Answer: 

Developed countries want developing countries to liberalise their trade and investment so that their own companies can establish their business in the developing countries. The manufacturing costs are less in the developing nations due to the availability of cheap labour and other resources at low cost.  Therefore, MNCs belonging to the developed nations on setting up industries in the less-expensive developing nations can earn huge profits. Also setting up factories and industries in developed countries increases competition.

The developing countries should, in turn, ask for a fair removal of trade barriers in order to protect their own industries.

6. “The impact of globalisation has not been uniform.” Explain this statement.

Answer: 

The impact of globalisation has not been uniform because it has benefitted only the rich and developed countries. The developing countries are only a source of setting industries and getting cheaper labour and the entire profits are earned by the developed countries. Many small manufacturers with low capital have not been able to withstand the competition from the large MNC’s. Workers are now employed flexibly in the face of growing competition. This has reduced their job security.

7. How has liberalisation of trade and investment policies helped the globalisation process?

Answer: 

The liberalisation of trade and investment policies helped the globalisation process in the following ways:

  • It has helped in the removal of trade barriers.
  • It has made foreign trade and investment easier.
  • It led to the increase in imports and exports across the nations thereby contributing to the process of globalisation. 
  • It has allowed the developed countries to establish their industries and offices in the developing countries which in turn is helping in the spread of globalisation.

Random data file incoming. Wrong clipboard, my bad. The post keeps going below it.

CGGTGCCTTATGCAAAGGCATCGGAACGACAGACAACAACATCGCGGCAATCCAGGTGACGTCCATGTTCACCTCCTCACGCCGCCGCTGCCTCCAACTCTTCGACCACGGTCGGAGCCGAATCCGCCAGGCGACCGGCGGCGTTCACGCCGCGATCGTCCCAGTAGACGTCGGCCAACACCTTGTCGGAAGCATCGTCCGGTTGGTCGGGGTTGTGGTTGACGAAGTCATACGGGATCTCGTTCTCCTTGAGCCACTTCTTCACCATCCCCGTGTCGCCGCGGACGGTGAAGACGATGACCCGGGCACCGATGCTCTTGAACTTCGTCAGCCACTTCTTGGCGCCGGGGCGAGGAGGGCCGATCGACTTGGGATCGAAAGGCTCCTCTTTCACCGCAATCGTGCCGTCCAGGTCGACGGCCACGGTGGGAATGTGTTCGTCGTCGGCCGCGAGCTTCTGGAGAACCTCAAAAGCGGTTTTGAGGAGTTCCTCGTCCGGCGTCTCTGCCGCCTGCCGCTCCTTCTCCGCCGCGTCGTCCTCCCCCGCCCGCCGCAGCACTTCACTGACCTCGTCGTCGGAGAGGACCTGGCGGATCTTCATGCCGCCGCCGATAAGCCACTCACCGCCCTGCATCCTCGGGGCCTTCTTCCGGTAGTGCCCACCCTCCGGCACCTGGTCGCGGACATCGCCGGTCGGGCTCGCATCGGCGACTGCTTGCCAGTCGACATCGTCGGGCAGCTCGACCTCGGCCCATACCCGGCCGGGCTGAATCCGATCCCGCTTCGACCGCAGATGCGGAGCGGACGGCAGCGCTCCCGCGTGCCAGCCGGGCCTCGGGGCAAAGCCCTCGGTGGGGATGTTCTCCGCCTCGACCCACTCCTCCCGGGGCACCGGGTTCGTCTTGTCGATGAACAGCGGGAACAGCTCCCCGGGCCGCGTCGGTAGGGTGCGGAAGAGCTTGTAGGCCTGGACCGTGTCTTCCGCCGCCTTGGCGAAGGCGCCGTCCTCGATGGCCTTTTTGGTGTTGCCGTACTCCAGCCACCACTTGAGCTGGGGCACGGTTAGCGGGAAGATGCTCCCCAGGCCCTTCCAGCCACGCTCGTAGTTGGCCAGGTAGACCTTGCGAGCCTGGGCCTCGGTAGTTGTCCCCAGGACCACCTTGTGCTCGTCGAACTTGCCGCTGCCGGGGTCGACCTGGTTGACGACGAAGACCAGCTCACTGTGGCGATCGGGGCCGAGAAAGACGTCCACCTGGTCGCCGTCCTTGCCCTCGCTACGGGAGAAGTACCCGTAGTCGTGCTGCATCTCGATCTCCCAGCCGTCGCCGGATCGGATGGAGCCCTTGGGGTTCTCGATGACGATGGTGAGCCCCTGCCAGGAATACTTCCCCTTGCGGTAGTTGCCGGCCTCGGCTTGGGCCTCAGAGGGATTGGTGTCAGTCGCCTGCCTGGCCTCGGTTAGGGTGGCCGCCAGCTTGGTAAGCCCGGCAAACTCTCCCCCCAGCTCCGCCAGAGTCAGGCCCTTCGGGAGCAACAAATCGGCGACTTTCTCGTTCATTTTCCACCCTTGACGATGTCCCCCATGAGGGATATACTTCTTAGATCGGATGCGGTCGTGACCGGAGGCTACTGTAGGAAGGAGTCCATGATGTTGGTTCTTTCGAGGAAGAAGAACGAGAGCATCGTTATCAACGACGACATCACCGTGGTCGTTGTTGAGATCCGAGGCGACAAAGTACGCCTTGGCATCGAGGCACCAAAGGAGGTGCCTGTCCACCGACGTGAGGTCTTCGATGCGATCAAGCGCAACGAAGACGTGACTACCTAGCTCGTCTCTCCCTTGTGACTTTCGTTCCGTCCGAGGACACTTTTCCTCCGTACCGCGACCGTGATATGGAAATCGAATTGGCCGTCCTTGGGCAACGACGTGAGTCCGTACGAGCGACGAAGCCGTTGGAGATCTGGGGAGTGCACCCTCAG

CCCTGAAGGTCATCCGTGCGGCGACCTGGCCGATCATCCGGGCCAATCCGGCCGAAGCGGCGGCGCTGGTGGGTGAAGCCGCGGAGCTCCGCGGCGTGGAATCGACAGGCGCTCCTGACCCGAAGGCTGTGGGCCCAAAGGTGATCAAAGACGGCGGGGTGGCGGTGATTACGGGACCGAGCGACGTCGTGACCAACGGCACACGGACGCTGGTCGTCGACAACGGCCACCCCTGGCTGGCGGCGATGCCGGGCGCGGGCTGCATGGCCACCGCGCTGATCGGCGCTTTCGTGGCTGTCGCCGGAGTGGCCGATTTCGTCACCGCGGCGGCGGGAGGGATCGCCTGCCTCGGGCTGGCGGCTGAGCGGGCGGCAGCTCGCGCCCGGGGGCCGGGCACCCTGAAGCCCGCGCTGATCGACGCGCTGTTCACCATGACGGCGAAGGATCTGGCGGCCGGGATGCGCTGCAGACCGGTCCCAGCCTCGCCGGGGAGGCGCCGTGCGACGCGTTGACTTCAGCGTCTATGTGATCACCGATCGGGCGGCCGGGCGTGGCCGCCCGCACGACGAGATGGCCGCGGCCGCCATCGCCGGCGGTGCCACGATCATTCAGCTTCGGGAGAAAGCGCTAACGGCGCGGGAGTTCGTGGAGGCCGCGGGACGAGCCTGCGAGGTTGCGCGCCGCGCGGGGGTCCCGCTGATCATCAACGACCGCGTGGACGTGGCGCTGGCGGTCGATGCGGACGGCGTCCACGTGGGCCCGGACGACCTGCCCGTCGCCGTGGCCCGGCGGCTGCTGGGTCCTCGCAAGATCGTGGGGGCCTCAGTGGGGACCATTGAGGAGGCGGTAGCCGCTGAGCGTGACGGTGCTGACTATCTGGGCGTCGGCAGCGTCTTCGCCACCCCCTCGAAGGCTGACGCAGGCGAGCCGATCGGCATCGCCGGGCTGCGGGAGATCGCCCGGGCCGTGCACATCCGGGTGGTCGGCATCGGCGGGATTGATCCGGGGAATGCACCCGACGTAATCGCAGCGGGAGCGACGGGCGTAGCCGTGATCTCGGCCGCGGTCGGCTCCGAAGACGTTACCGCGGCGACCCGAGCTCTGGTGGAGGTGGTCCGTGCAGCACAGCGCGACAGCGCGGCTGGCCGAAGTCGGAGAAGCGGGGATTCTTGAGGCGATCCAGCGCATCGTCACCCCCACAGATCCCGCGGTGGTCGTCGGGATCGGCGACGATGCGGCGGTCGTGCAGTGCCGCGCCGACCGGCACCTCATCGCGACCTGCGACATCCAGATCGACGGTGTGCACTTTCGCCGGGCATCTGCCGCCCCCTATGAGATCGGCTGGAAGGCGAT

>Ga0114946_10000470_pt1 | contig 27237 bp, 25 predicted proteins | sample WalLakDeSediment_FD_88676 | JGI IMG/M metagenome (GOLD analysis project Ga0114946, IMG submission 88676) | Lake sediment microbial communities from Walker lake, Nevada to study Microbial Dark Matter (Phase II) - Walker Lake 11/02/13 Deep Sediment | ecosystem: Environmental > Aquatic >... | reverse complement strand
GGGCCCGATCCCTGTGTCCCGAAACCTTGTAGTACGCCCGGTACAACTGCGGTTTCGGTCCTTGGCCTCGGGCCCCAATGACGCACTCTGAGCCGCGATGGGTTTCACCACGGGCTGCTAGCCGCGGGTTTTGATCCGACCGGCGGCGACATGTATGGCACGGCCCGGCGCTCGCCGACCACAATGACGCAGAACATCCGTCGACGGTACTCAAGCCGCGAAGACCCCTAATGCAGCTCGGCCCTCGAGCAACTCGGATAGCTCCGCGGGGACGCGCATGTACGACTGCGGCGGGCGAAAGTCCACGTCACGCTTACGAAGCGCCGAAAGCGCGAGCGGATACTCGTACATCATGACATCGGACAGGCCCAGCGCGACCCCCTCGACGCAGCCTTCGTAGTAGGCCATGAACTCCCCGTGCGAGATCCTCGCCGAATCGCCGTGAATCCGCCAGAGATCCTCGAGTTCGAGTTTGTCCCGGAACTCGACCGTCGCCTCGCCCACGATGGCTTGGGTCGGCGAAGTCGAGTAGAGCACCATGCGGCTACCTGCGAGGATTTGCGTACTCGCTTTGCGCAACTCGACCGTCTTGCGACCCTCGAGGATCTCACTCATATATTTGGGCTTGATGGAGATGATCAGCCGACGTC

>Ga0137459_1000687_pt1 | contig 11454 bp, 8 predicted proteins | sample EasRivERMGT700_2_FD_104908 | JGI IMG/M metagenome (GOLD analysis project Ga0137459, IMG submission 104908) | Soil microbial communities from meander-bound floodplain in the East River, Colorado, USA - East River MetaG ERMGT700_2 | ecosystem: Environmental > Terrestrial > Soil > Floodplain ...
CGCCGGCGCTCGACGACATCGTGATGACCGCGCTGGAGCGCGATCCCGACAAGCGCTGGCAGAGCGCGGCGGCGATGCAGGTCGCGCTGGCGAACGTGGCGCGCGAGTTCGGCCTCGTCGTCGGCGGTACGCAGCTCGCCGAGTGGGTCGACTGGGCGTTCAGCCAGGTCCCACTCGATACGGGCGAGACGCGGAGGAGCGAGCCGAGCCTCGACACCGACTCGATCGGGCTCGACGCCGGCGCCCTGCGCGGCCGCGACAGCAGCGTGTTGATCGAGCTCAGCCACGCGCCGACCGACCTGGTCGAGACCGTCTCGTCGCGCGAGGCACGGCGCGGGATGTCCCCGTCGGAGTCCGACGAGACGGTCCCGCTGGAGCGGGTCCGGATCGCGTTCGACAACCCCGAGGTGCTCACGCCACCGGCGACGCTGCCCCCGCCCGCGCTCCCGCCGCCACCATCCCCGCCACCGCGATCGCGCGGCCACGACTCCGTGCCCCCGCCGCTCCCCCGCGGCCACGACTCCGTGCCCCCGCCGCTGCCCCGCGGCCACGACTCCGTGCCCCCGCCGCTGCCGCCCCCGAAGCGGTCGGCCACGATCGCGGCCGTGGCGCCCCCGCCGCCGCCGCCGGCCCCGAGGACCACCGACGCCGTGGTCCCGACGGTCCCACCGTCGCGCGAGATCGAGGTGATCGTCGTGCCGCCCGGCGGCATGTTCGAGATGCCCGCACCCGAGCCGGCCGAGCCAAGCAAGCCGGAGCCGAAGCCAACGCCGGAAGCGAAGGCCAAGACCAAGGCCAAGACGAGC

8. How does foreign trade lead to integration of markets across countries? Explain with an example other than those given here.

Answer: 

Because of foreign trade, the producers are now able to compete and export their goods to the markets of other countries. Not just the sellers, but the buyers are also being benefitted through this. Their choices have expanded as now they get to choose products manufactured by not only domestic companies but also by the foreign companies. Due to the increased competition in the market the prices of the goods have also decreased.

 For example, the Indian market today is flooded with several varieties of smart phones of foreign brands at competitive prices. This has benefited the consumers as they can choose from various options available in the market on the basis of comparing their features and prices.

9. Globalisation will continue in the future. Can you imagine what the world would be like twenty years from now? Give reasons for your answer.

Answer: 

Globalisation will continue in the future as well. Twenty years from now:

  • Productive efficiency will be improved
  • Competition in the market will increase
  • Quality of the goods will be improved
  • Trade and capital flows will increase 
  • Advancement in every field will be evident

This will occur because, twenty years from now, we will find further strengthening of the forces of globalisation. Liberalisation will get augmented and trade barriers will further be reduced. MNCs will converge with other companies producing the same goods.

10. Supposing you find two people arguing: One is saying globalisation has hurt our country’s development. The other is telling, globalisation is helping India develop. How would you respond to these arguments?

Answer: 

Globalisation has come with both advantages and disadvantages  in our country.

  • The advantages of increased globalisation are: